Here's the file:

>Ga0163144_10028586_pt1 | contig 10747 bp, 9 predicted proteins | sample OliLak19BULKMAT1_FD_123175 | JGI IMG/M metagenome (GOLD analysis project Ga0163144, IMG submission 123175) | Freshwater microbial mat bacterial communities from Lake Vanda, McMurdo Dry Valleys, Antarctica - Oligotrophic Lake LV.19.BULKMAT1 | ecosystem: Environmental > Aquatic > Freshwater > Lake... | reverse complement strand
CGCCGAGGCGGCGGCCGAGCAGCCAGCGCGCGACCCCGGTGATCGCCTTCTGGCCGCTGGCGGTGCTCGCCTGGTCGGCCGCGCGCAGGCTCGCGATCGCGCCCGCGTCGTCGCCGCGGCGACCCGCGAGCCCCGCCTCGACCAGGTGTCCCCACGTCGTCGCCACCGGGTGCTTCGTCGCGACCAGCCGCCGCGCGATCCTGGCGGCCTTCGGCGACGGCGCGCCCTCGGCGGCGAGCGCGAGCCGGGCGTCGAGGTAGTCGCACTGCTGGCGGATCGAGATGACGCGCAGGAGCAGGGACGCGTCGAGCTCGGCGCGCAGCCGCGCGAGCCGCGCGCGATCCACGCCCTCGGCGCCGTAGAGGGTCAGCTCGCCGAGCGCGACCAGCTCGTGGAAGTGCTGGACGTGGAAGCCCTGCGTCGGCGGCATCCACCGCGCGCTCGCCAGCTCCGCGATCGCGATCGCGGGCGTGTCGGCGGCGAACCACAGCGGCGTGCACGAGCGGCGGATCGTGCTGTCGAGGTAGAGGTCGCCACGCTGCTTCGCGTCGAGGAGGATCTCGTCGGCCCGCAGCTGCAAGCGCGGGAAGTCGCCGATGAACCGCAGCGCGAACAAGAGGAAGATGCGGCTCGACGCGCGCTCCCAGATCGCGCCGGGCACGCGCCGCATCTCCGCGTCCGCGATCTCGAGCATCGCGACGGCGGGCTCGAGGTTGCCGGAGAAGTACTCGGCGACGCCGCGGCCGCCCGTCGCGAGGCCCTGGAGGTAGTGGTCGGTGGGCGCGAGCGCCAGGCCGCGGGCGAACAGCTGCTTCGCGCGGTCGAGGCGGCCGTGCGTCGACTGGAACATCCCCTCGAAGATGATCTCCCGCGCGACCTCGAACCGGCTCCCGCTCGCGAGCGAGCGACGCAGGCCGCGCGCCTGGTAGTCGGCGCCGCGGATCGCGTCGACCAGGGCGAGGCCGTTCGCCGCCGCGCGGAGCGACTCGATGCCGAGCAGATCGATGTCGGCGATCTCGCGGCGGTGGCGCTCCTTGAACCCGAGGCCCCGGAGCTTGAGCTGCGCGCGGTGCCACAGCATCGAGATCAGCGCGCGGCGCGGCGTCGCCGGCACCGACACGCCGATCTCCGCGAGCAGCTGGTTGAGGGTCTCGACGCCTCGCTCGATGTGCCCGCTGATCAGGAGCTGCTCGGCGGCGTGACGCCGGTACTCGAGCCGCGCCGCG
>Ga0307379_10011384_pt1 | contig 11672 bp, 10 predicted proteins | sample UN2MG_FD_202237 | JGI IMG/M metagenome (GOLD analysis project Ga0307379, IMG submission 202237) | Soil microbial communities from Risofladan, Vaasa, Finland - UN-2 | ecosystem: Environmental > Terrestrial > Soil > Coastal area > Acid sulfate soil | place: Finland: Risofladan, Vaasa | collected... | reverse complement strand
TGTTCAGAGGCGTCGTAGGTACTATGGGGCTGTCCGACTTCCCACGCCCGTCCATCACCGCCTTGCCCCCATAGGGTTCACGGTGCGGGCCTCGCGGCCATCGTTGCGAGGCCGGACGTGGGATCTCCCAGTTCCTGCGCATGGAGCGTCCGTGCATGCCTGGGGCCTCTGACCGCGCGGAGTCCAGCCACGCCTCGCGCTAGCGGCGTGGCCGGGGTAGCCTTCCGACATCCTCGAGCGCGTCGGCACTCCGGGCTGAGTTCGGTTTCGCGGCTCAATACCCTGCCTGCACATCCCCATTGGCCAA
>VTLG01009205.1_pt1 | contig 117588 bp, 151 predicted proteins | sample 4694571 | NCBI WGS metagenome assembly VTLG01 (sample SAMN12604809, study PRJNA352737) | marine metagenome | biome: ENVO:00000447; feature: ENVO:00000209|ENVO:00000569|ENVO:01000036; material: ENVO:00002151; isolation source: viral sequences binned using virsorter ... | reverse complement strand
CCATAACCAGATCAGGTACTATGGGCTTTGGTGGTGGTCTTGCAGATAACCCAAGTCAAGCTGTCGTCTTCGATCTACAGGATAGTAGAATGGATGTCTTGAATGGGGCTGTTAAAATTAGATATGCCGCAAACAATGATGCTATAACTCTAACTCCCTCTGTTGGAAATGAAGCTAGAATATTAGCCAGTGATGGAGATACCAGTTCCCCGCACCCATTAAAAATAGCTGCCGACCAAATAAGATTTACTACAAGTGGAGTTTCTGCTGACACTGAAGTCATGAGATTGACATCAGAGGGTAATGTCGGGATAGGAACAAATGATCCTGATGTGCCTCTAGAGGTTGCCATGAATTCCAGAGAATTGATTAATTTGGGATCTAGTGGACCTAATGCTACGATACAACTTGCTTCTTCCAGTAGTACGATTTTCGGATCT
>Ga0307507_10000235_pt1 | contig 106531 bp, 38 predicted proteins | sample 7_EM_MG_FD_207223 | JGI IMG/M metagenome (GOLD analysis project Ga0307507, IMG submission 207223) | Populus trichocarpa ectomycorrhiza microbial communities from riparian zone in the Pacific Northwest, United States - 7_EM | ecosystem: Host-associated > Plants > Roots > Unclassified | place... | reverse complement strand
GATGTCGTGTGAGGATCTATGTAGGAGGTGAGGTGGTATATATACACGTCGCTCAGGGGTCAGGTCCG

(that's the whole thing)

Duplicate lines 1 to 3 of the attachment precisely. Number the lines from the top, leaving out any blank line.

>Ga0163144_10028586_pt1 | contig 10747 bp, 9 predicted proteins | sample OliLak19BULKMAT1_FD_123175 | JGI IMG/M metagenome (GOLD analysis project Ga0163144, IMG submission 123175) | Freshwater microbial mat bacterial communities from Lake Vanda, McMurdo Dry Valleys, Antarctica - Oligotrophic Lake LV.19.BULKMAT1 | ecosystem: Environmental > Aquatic > Freshwater > Lake... | reverse complement strand
CGCCGAGGCGGCGGCCGAGCAGCCAGCGCGCGACCCCGGTGATCGCCTTCTGGCCGCTGGCGGTGCTCGCCTGGTCGGCCGCGCGCAGGCTCGCGATCGCGCCCGCGTCGTCGCCGCGGCGACCCGCGAGCCCCGCCTCGACCAGGTGTCCCCACGTCGTCGCCACCGGGTGCTTCGTCGCGACCAGCCGCCGCGCGATCCTGGCGGCCTTCGGCGACGGCGCGCCCTCGGCGGCGAGCGCGAGCCGGGCGTCGAGGTAGTCGCACTGCTGGCGGATCGAGATGACGCGCAGGAGCAGGGACGCGTCGAGCTCGGCGCGCAGCCGCGCGAGCCGCGCGCGATCCACGCCCTCGGCGCCGTAGAGGGTCAGCTCGCCGAGCGCGACCAGCTCGTGGAAGTGCTGGACGTGGAAGCCCTGCGTCGGCGGCATCCACCGCGCGCTCGCCAGCTCCGCGATCGCGATCGCGGGCGTGTCGGCGGCGAACCACAGCGGCGTGCACGAGCGGCGGATCGTGCTGTCGAGGTAGAGGTCGCCACGCTGCTTCGCGTCGAGGAGGATCTCGTCGGCCCGCAGCTGCAAGCGCGGGAAGTCGCCGATGAACCGCAGCGCGAACAAGAGGAAGATGCGGCTCGACGCGCGCTCCCAGATCGCGCCGGGCACGCGCCGCATCTCCGCGTCCGCGATCTCGAGCATCGCGACGGCGGGCTCGAGGTTGCCGGAGAAGTACTCGGCGACGCCGCGGCCGCCCGTCGCGAGGCCCTGGAGGTAGTGGTCGGTGGGCGCGAGCGCCAGGCCGCGGGCGAACAGCTGCTTCGCGCGGTCGAGGCGGCCGTGCGTCGACTGGAACATCCCCTCGAAGATGATCTCCCGCGCGACCTCGAACCGGCTCCCGCTCGCGAGCGAGCGACGCAGGCCGCGCGCCTGGTAGTCGGCGCCGCGGATCGCGTCGACCAGGGCGAGGCCGTTCGCCGCCGCGCGGAGCGACTCGATGCCGAGCAGATCGATGTCGGCGATCTCGCGGCGGTGGCGCTCCTTGAACCCGAGGCCCCGGAGCTTGAGCTGCGCGCGGTGCCACAGCATCGAGATCAGCGCGCGGCGCGGCGTCGCCGGCACCGACACGCCGATCTCCGCGAGCAGCTGGTTGAGGGTCTCGACGCCTCGCTCGATGTGCCCGCTGATCAGGAGCTGCTCGGCGGCGTGACGCCGGTACTCGAGCCGCGCCGCG
>Ga0307379_10011384_pt1 | contig 11672 bp, 10 predicted proteins | sample UN2MG_FD_202237 | JGI IMG/M metagenome (GOLD analysis project Ga0307379, IMG submission 202237) | Soil microbial communities from Risofladan, Vaasa, Finland - UN-2 | ecosystem: Environmental > Terrestrial > Soil > Coastal area > Acid sulfate soil | place: Finland: Risofladan, Vaasa | collected... | reverse complement strand